LANSING — State Sen. Rick Jones, R-Grand Ledge, reported Wednesday that some Bridge Card abuse is caused by poor federal rules and guidelines that the state of Michigan is required to follow.
Several weeks ago, Jones received information from Michigan Department of Human Services employees that Bridge Cards were being issued to people with $100,000 or even $200,000 in liquid assets. DHS confirmed this to Jones after he made an inquiry.
Bridge Card abuse was brought to light again this week after reports surfaced that Leroy Fick of Auburn still uses a Michigan Bridge Card, despite having won $2 million in the state lottery.
DHS says it is not allowed to count liquid assets for the food portion of Bridge Cards. To put an end to this practice, the department has asked for changes to federal rules. DHS hopes the new rules will be in effect by this fall.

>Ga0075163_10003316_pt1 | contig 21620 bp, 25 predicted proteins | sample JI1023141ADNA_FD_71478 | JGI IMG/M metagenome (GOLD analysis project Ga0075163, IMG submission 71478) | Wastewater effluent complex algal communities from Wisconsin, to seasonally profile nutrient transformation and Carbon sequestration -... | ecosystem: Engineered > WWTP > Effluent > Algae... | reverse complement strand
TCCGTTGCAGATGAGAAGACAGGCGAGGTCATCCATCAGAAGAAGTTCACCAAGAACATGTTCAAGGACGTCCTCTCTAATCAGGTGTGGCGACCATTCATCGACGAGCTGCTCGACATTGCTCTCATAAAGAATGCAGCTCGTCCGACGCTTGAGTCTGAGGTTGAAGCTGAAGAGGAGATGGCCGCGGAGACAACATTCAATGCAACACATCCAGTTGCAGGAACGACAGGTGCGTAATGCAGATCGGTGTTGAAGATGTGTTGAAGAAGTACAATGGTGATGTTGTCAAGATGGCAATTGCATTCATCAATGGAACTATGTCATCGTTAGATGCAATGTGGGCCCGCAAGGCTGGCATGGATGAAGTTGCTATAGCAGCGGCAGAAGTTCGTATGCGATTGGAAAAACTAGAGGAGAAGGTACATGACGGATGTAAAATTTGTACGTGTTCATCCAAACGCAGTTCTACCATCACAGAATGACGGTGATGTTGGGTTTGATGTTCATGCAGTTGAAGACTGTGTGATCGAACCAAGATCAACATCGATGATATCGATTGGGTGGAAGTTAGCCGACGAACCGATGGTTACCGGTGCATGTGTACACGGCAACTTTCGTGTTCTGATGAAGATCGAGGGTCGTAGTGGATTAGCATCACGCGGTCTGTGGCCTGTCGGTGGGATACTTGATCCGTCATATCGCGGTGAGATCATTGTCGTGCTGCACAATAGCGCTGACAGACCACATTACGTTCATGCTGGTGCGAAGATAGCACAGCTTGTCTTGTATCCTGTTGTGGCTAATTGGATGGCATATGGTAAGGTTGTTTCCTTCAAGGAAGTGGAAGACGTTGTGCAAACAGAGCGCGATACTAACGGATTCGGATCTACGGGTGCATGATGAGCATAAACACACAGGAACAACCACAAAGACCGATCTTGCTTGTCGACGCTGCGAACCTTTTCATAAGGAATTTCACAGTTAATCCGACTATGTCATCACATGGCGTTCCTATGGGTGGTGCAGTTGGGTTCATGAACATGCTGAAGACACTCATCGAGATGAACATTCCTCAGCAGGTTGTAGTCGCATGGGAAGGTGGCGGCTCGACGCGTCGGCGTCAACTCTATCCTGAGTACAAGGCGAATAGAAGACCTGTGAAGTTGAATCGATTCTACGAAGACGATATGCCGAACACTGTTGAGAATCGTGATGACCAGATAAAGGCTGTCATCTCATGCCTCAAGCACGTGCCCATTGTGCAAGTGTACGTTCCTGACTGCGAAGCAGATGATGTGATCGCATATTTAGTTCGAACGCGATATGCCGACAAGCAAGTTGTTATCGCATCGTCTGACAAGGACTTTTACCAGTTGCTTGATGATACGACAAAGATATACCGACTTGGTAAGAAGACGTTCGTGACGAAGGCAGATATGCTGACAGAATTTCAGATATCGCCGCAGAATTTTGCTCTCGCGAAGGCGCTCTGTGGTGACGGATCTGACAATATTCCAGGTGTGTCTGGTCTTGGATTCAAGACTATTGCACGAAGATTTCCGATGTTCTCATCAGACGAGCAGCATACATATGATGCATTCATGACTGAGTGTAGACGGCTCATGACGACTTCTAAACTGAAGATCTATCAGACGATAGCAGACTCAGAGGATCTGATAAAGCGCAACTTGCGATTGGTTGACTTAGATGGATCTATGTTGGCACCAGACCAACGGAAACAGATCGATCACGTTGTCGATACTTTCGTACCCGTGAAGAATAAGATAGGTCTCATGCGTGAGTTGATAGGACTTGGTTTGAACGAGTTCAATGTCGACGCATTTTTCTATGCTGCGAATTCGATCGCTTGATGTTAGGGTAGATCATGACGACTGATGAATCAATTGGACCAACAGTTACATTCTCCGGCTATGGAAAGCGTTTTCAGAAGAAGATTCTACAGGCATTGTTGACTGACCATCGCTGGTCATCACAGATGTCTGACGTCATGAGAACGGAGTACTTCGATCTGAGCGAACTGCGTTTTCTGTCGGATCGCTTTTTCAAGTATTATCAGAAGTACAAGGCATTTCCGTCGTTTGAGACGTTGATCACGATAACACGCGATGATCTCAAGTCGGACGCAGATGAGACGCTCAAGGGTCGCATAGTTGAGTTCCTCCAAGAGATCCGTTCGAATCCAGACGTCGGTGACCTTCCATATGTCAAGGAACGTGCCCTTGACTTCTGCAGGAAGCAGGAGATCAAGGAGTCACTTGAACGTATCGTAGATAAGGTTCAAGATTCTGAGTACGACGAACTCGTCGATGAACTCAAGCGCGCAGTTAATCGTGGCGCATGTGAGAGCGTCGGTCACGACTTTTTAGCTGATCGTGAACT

Individuals needing state assistance are issued an “Electronic Benefit Transfer” debit card known as a Bridge Card to purchase food products and access cash benefits, instead of paper food stamps and paper checks.
Earlier this year it was reported that Michigan Bridge Card users spent millions of dollars out of state. In particular, cards were used in vacation hot spots such as Florida, California, Nevada and Hawaii in January and February.
“I’ve asked the United States Congress to look into this obscene waste of tax dollars and change the Bridge Card rules,” Jones said. “This lack of checking on liquid assets may partially explain the use of Michigan Bridge Cards in winter vacation hot spots. I am also concerned that the cards are being sold on the street for cash to buy alcohol and drugs. Children go hungry when parents feed their addictions and not their children.”